Millennials have grown up with increased diagnoses of ADD and ADHD, as well as the psychostimulants that come with those diagnoses. Now, addiction treatment centres are seeing a surge in Adderall addiction in young adults.
A generation of young people who grew up with diagnoses of attention deficit disorders has learned to cope with their disorder through prescription medicines including Adderall and Ritalin. But as millennials reach adulthood, addiction experts are witnessing a surge in Adderall abuse among students and young professionals.
In the US, Adderall is considered a schedule II stimulant, which places it on the same tier as cocaine. The fact that it is so widely prescribed and easy to obtain (even by those without a prescription) has become a serious cause of concern for addiction counsellors and their clients.
Adderall: A Powerful and Addictive Stimulant Prescribed to Young People
Adderall is a psychostimulant prescribed to those suffering from attention deficit hyperactivity disorder (ADHD) and some sleep disorders. It contains two different stimulants – amphetamine and dextroamphetamine – which work together to alter the way the brain works. These changes in brain chemistry are beneficial to those who have been diagnosed with ADHD.
But for some who has not been diagnosed with an attention deficit disorder, Adderall acts as a stimulant. It creates a sense of well-being and boosts alertness, attention and overall energy levels. It also increases the heart rate and blood flow to the muscles.
For those who do not suffer from ADHD, using Adderall is invigorating. Some users compare the high experienced when using cocaine. But as with all powerful stimulants, Adderall is addictive. For those with a prescription, doctors are careful to monitor their patient’s usage of the drug over time.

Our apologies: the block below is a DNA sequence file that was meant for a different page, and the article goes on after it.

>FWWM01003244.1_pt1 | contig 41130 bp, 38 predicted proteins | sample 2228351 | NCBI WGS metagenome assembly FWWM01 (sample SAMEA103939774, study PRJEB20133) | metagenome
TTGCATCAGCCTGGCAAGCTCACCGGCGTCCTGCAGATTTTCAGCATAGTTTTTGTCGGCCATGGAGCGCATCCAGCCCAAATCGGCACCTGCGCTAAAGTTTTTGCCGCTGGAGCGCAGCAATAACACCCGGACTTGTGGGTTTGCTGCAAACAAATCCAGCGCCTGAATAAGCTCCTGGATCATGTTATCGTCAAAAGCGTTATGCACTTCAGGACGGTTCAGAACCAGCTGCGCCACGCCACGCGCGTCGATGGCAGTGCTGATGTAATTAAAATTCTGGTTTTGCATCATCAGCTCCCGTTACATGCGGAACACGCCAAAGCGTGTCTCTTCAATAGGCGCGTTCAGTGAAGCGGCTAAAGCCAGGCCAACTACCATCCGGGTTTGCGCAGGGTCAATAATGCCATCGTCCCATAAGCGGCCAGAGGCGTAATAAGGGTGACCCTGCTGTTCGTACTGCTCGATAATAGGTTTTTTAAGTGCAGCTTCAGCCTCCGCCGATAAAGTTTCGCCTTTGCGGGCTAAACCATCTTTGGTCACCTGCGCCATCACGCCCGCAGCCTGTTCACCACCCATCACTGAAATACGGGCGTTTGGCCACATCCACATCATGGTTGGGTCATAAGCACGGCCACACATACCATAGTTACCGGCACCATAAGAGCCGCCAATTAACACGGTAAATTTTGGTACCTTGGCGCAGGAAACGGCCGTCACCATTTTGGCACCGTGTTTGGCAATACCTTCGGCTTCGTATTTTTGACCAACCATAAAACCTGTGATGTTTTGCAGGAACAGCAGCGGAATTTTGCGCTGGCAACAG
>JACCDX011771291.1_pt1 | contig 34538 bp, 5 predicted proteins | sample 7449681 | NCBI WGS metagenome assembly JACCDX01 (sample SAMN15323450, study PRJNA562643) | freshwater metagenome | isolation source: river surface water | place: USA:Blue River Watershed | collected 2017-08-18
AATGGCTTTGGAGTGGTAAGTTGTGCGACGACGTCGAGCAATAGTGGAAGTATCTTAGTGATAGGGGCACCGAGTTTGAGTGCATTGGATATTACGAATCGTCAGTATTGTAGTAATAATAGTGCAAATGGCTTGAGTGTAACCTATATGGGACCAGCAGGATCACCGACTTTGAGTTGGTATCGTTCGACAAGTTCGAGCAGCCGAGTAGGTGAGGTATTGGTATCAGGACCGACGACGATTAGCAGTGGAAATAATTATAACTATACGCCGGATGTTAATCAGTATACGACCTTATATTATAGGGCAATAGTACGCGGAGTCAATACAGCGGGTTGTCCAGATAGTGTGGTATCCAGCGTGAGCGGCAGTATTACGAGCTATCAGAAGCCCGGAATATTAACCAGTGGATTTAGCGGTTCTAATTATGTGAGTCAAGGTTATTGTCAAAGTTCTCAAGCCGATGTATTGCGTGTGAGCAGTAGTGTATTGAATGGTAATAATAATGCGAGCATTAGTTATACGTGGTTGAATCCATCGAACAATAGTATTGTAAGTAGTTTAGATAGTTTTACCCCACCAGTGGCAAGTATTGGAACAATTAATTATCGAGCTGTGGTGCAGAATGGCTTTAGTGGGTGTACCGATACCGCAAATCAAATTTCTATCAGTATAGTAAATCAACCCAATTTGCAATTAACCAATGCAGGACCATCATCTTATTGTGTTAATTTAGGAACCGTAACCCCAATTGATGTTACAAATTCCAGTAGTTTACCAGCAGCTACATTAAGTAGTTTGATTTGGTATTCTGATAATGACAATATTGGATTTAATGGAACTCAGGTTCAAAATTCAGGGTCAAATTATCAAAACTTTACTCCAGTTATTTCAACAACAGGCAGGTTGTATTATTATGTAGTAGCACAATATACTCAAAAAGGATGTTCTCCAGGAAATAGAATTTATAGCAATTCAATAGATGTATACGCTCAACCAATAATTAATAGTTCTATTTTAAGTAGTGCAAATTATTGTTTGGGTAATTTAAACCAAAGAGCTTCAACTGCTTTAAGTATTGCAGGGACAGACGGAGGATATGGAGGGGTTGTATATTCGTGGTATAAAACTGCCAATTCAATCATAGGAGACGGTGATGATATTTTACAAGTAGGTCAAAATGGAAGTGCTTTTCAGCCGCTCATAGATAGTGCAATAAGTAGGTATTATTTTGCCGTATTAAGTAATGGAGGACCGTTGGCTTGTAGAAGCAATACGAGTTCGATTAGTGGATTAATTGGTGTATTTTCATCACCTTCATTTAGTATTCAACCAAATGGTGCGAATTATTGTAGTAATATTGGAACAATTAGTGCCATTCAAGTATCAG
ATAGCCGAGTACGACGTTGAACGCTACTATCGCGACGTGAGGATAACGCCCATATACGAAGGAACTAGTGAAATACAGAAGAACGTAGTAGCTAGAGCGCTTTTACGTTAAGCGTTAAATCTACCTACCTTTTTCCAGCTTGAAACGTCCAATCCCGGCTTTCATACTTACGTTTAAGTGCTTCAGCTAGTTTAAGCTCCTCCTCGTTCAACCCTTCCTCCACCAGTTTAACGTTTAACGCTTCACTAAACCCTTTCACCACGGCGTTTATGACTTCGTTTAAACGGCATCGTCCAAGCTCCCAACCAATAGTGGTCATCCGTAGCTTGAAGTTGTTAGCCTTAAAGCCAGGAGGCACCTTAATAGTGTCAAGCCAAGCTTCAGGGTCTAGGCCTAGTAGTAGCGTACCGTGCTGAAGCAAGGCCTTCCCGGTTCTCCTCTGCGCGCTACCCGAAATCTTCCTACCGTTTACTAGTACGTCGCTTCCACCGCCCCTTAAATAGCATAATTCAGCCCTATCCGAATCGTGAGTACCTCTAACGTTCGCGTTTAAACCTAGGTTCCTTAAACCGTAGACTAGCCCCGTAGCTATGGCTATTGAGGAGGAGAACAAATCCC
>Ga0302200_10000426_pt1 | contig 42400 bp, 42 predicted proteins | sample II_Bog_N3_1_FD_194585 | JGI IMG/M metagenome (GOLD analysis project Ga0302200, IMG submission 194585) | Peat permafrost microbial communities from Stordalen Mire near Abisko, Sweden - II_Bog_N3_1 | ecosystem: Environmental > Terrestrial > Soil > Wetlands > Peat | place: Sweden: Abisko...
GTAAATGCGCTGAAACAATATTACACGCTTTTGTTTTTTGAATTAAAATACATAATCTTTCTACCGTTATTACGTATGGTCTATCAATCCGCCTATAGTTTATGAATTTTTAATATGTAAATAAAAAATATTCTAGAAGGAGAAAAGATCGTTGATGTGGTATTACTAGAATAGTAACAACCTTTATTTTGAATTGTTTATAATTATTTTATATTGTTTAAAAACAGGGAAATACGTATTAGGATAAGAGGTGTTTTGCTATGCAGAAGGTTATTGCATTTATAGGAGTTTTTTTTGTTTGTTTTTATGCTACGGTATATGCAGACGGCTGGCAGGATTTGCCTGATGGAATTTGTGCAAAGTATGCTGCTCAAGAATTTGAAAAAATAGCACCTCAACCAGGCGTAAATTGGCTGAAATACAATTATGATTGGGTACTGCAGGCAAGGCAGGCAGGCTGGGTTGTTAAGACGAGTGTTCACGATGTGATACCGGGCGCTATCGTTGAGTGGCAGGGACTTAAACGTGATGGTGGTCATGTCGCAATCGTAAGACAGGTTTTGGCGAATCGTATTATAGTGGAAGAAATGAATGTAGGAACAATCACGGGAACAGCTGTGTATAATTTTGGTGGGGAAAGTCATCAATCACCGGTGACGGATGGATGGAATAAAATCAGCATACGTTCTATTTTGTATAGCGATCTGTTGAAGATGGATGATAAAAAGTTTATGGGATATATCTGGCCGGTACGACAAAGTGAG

With Adderall so widely available on the streets, many young people are purchasing the drug without a prescription – either recreationally or as a form of self-medicating. This is extremely risky and is likely to result in addiction.
Young People Misunderstand the Risks of Prescription Medicine
The Partnership for Drug-Free Kids and MetLife Foundation conducted a series of surveys with hopes of better understand the epidemic of prescription drug abuse amongst young people. This joint initiative was called the Partnership Attitude Tracking Study (PATS), and its findings were disturbing.
Here are some statistics revealed by PATS:
- One in four teens has abused or misused a prescription drug at least once in their life (a 33 per cent increase from five years before).
- Nearly as many teens reported that their parents do not care as much if they are caught abusing prescription medicines as they would if they were caught using illicit drugs.
- One-third of respondents stated that it was okay to take prescription painkillers that were not prescribed to them if they were dealing with an injury or illness.
- 27 per cent of teens believe that abusing prescription drugs is safer than using illicit drugs.
Teens are under the impression that prescription Adderall is inherently safe to take, even without a prescription. This makes them more willing to use the drug without a prescription or to even share Adderall they have been prescribed with friends, which fosters a dangerous environment of unmonitored prescription drug use amongst young people. This is especially concerning, as amphetamines like Adderrall are nearly as addictive and dangerous as methamphetamine.